COVID-19 and SBA Options For Self Employed Individuals

An SBA program for small businesses & the self-employed

Self-employed individuals can start applying for this on Friday, April 10th, and there is a finite allocation of funds, so people that don’t respond in a timely fashion may find that it is too late to receive assistance at a later time.  The PPP loan is likely helpful for many of you as the loan is forgivable, e.g. free money, if you meet the qualifications, and even if you don’t the interest rate and terms are very favorable.

The Paycheck Protect Program (PPP)

This allows businesses to borrow the lessor of 2.5 times your average monthly “payroll costs” or $10 million.  Payroll costs is a little bit of a misnomer, because when you look at the actual definition payroll costs include self-employment income, e.g. net income reported on your Schedule C.  Some of you might also question whether you have a “business” or not, but the program applies to anyone with self-employment income. 

There is a $100,000 “compensation” limitation, but that just means that you will be capped at a little over $20K, with the possibility of also adding in health care and retirement benefits on top of that figure.   

How to Qualify

You have to calculate your eligible loan based on 2.5 times the average of the last twelve months, or the 2019 calendar year, “payroll costs”, certify that the “current economic uncertainty makes this loan request necessary to support the ongoing operations of the applicant”, and find an SBA approved lender to process your application.  

For some, finding an SBA approved lender to work with might difficult, but I would start with your regular bank and look at other options if they cannot assist you.  Kabbage (www.kabbage.com) also appears to have a platform to apply.  You should exercise caution as they are not a SBA approved lender, but it appears they are working with banks that are approved lenders.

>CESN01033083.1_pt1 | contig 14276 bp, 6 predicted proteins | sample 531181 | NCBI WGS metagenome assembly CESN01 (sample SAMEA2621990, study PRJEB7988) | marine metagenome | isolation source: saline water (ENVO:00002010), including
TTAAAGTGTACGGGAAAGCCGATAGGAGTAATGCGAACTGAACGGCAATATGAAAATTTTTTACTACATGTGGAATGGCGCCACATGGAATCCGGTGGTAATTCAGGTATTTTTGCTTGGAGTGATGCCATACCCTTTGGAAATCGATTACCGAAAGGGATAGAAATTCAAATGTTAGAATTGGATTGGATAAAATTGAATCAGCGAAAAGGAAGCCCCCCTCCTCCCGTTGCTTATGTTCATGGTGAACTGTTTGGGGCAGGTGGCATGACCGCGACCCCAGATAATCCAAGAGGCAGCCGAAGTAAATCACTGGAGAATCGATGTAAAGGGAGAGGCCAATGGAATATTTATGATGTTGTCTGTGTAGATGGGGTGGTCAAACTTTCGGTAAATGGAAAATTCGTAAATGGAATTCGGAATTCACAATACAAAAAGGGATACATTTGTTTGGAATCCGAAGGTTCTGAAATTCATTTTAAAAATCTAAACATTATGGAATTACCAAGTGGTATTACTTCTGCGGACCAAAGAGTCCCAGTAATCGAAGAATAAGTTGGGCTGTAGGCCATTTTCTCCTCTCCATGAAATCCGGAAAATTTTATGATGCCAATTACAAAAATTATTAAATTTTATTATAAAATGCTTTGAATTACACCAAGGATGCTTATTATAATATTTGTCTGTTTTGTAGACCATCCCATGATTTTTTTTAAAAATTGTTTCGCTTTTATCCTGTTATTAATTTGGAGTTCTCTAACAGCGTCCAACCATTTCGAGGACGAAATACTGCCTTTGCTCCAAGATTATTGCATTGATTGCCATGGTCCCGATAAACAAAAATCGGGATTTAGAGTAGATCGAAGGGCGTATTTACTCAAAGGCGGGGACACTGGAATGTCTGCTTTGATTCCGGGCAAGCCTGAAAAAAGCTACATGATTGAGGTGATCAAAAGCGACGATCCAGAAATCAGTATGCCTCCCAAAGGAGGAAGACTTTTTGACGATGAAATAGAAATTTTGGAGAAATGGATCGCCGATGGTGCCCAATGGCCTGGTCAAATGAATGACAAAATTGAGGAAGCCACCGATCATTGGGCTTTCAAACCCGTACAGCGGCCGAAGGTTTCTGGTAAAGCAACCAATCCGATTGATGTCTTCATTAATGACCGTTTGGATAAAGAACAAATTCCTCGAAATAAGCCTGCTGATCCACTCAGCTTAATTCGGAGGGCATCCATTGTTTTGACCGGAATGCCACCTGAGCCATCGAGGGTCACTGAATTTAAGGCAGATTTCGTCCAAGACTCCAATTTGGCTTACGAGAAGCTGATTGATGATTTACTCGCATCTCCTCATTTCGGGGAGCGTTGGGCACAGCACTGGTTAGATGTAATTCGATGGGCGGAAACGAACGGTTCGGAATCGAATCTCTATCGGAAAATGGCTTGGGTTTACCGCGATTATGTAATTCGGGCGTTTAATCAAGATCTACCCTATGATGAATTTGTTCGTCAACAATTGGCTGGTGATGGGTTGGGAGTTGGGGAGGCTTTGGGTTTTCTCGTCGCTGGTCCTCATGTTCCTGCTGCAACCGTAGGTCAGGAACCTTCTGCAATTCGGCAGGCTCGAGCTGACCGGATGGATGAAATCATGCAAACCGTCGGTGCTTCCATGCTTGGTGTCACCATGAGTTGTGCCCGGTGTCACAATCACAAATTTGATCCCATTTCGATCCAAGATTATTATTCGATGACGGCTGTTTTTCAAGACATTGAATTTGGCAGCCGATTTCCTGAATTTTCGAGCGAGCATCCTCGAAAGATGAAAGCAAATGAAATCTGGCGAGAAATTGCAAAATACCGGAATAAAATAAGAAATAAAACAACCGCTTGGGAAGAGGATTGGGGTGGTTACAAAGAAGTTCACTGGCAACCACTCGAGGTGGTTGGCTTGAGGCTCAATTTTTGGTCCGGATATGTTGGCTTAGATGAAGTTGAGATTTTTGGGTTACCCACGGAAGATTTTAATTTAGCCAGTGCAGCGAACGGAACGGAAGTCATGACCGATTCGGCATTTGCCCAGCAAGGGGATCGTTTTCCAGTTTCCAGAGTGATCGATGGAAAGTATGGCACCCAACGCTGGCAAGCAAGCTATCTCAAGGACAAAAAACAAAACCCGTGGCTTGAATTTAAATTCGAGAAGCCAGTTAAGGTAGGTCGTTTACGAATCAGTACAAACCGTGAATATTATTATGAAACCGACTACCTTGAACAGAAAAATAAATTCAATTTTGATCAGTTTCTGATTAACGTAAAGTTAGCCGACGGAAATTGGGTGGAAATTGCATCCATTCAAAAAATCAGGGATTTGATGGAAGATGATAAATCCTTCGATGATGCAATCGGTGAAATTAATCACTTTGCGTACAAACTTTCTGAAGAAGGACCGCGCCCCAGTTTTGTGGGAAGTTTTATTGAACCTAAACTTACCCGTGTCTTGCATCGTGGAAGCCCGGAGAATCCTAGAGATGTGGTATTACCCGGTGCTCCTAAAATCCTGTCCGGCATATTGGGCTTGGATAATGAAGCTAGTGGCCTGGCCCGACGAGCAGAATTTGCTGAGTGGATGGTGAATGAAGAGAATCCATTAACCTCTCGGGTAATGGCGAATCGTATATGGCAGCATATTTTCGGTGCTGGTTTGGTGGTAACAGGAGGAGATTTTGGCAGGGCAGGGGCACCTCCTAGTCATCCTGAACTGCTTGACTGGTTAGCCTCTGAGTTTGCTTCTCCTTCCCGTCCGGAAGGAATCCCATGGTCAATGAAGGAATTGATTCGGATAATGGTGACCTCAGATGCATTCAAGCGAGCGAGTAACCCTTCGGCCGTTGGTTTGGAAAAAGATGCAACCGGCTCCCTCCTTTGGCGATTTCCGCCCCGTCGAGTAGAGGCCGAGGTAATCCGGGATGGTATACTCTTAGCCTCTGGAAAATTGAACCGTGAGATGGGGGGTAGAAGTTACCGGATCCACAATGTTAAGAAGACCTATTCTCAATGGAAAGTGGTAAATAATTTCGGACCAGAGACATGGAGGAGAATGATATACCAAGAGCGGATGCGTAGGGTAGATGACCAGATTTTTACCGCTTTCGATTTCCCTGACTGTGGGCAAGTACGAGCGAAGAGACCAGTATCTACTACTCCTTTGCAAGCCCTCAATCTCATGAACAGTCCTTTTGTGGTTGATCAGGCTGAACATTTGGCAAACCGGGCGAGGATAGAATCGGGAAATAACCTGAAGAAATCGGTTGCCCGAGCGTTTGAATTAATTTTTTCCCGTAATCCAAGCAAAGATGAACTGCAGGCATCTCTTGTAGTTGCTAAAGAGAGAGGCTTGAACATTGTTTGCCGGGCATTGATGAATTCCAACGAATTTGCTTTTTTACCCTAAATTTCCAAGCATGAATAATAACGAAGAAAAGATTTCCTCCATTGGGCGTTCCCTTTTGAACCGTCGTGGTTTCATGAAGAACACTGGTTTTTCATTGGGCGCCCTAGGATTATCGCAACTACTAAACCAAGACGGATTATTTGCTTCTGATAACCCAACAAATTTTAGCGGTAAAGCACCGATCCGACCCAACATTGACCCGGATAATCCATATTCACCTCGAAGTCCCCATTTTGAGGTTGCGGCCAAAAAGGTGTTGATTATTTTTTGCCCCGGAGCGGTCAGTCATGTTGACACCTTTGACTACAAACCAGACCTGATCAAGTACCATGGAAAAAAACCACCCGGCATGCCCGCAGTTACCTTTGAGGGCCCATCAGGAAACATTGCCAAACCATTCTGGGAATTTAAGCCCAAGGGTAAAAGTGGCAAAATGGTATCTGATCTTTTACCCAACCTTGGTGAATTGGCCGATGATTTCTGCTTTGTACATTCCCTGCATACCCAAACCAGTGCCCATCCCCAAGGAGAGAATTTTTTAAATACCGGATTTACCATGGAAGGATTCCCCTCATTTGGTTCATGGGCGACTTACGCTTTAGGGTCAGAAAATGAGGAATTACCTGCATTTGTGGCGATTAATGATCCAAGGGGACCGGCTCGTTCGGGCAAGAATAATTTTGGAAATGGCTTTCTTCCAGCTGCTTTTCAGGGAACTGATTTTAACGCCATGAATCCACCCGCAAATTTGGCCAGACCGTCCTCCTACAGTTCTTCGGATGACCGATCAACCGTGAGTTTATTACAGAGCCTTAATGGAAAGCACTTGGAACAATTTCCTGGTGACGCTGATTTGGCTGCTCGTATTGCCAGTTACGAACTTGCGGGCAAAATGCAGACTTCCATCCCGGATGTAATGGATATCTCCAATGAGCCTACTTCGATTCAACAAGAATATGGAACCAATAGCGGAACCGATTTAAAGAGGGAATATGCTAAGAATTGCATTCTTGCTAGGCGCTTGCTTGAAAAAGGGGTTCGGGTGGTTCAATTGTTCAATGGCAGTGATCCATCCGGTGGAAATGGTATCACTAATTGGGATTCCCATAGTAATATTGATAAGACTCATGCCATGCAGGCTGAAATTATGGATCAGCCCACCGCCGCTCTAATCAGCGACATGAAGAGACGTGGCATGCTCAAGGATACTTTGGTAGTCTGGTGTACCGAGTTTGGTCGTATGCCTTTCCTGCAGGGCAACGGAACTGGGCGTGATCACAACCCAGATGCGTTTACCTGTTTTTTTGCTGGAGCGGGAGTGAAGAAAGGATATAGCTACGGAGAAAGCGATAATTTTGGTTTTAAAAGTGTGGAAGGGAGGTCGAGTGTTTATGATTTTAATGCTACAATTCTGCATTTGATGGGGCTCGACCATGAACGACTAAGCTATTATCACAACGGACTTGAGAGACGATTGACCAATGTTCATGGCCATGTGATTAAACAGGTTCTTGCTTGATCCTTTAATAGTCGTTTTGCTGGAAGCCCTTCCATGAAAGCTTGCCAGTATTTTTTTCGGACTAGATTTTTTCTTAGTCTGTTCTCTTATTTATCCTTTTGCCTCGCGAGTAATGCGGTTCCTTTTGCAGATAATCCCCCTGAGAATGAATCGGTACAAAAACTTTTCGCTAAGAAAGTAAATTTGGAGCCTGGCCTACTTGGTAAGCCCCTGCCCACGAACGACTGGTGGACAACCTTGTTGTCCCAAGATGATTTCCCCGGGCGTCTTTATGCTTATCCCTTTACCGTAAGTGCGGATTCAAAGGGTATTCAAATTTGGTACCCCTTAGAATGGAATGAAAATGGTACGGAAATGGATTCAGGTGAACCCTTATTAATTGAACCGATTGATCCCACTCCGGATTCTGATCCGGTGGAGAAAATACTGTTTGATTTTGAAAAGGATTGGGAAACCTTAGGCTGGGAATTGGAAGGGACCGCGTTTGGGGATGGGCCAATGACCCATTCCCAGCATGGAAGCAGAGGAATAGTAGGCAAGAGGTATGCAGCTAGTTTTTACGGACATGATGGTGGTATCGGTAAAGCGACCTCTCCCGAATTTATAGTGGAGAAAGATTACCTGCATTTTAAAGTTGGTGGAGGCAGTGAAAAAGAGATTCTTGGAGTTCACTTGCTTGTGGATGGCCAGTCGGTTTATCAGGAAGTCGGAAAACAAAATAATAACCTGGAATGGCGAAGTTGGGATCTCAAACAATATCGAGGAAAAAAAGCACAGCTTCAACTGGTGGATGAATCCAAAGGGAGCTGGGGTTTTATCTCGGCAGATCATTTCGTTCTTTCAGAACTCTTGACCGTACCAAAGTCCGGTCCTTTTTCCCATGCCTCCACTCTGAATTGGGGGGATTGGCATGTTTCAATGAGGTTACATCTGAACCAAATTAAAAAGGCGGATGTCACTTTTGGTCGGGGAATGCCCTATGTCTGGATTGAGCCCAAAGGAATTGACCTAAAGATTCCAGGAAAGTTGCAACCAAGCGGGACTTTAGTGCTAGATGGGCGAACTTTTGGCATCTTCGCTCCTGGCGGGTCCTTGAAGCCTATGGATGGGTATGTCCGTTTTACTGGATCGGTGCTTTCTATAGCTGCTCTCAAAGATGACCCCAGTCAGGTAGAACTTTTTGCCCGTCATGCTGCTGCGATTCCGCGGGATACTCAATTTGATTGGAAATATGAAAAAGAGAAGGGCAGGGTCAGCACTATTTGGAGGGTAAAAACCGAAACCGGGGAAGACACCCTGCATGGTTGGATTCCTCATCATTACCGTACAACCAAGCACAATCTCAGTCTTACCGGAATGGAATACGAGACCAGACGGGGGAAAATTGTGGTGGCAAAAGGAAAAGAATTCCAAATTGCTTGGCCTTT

Additional details of the PPP

  • These are non-recourse, no personal guarantee, and no collateral loans.
  • The funds must be used to pay “payroll costs”, rent, utilities, and interest on existing debt during the eight weeks after you get the funds.
  • There are no payments for six months.
  • The loans are forgivable in part or in whole on a tax free basis, if you use 75% of the proceeds on “payroll costs” and 25% on other eligible costs within eight weeks of receiving the funds.  You also have to maintain year over year “employees”, but if you are the only one working in your business it appears this is an easy threshold to meet.
  • The loans amortize over 2 years at 1.0% interest if they are not forgiven

The rules are changing daily

Please note that the details could change as you apply for this program, but this is in the information we have at this point.  Below you can find the loan application, US Chamber information, a fact sheet, and helpful frequently asked questions about the PPP.

Paycheck Protection Program Frequently Asked Questions

PPP Borrower Application Form

PPP Borrower Information Fact Sheet

US Chamber Overview